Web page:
Picking an Interpreter

Today (Python 2)

If you’re choosing a Python interpreter to use, I highly recommend you use Python 2.7.x, unless you have a strong reason not to.

Also use Python 2.7.x if you’re starting to work on a new Python module. If you have managed to get it working on 2.7, you can add support for older 2.x versions.

The Future (Python 3)

Python 2.x is the status quo, Python 3.x is the shiny new thing.

Further Reading

Python 3, on the other hand, differs much more greatly from Python 2, so writing code that works both on Python 2 and Python 3 is a very complicated process.

It is still possible to write code that works on Python 2.6, 2.7 and 3.3. Depending on the kind of software you are writing, this might be either tricky or extremely hard, and if you’re a beginner there are much more important things to worry about.

Implementations

There are several popular implementations of the Python programming language on different back-ends.

CPython

CPython is the reference implementation of Python, written in C. It compiles Python code to intermediate bytecode which is then interpreted by a virtual machine. When people speak of Python they often mean not just the language but also this implementation. It provides the highest level of compatibility with Python packages and C extension modules.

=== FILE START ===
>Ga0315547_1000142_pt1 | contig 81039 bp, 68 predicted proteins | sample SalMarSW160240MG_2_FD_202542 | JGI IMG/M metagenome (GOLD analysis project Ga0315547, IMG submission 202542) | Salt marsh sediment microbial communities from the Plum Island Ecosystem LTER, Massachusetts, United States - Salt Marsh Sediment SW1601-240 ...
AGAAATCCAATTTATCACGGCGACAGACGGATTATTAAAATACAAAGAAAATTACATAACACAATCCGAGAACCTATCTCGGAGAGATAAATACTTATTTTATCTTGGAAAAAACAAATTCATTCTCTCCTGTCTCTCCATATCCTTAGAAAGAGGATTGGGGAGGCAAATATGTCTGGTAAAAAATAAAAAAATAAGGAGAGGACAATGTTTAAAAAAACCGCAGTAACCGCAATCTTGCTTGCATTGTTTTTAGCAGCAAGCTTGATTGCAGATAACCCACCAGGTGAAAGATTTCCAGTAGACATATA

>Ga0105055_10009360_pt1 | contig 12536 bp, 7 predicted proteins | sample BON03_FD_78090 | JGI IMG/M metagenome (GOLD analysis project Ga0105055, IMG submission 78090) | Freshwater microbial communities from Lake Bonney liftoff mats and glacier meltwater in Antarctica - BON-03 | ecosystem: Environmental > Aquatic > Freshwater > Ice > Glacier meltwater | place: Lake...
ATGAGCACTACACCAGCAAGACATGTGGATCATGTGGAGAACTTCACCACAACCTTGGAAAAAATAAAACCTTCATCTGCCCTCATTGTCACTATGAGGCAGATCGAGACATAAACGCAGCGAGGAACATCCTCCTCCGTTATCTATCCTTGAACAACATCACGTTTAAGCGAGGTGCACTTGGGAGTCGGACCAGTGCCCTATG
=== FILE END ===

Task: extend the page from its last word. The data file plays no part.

If you are writing open-source Python code and want to reach the widest possible audience, targeting CPython is your best bet. If you need to use any packages that rely on C extensions for their functionality (e.g., numpy) then CPython is your only choice.

Being the reference implementation, all versions of the Python language are available as CPython.

PyPy

PyPy is a Python interpreter implemented in a restricted statically-typed subset of the Python language called RPython. The interpreter features a just-in-time compiler and supports multiple back-ends (C, CLI, JVM).

PyPy aims for maximum compatibility with the reference CPython implementation while improving performance.

If you are looking to squeeze more performance out of your Python code, it’s worth giving PyPy a try. On a suite of benchmarks, it’s currently over 5 times faster than CPython.

Currently PyPy supports Python 2.7. PyPy3 which targets Python 3 was recently available as a beta release. [1]

Jython

Jython is a Python implementation that compiles Python code to Java bytecode that is then executed in a JVM. It has the additional advantage of being able to import and use any Java class like a Python module.

If you need to interface with an existing Java codebase or have other reasons to need to write Python code for the JVM, Jython is the best choice.

Jython currently supports up to Python 2.5. [2]

IronPython

IronPython is an implementation of Python for the .NET framework. It can use both Python and .NET framework libraries, and can also expose Python code to other .NET languages.

Python Tools for Visual Studio integrates IronPython directly into the Visual Studio development environment, making it an ideal choice for Windows developers.

IronPython supports Python 2.7. [3]

[1]http://pypy.org/compat.html
[2]http://wiki.python.org/jython/JythonFaq/GeneralInfo#Is_Jython_the_same_language_as_Python.3F
[3]http://ironpython.codeplex.com/releases/view/81726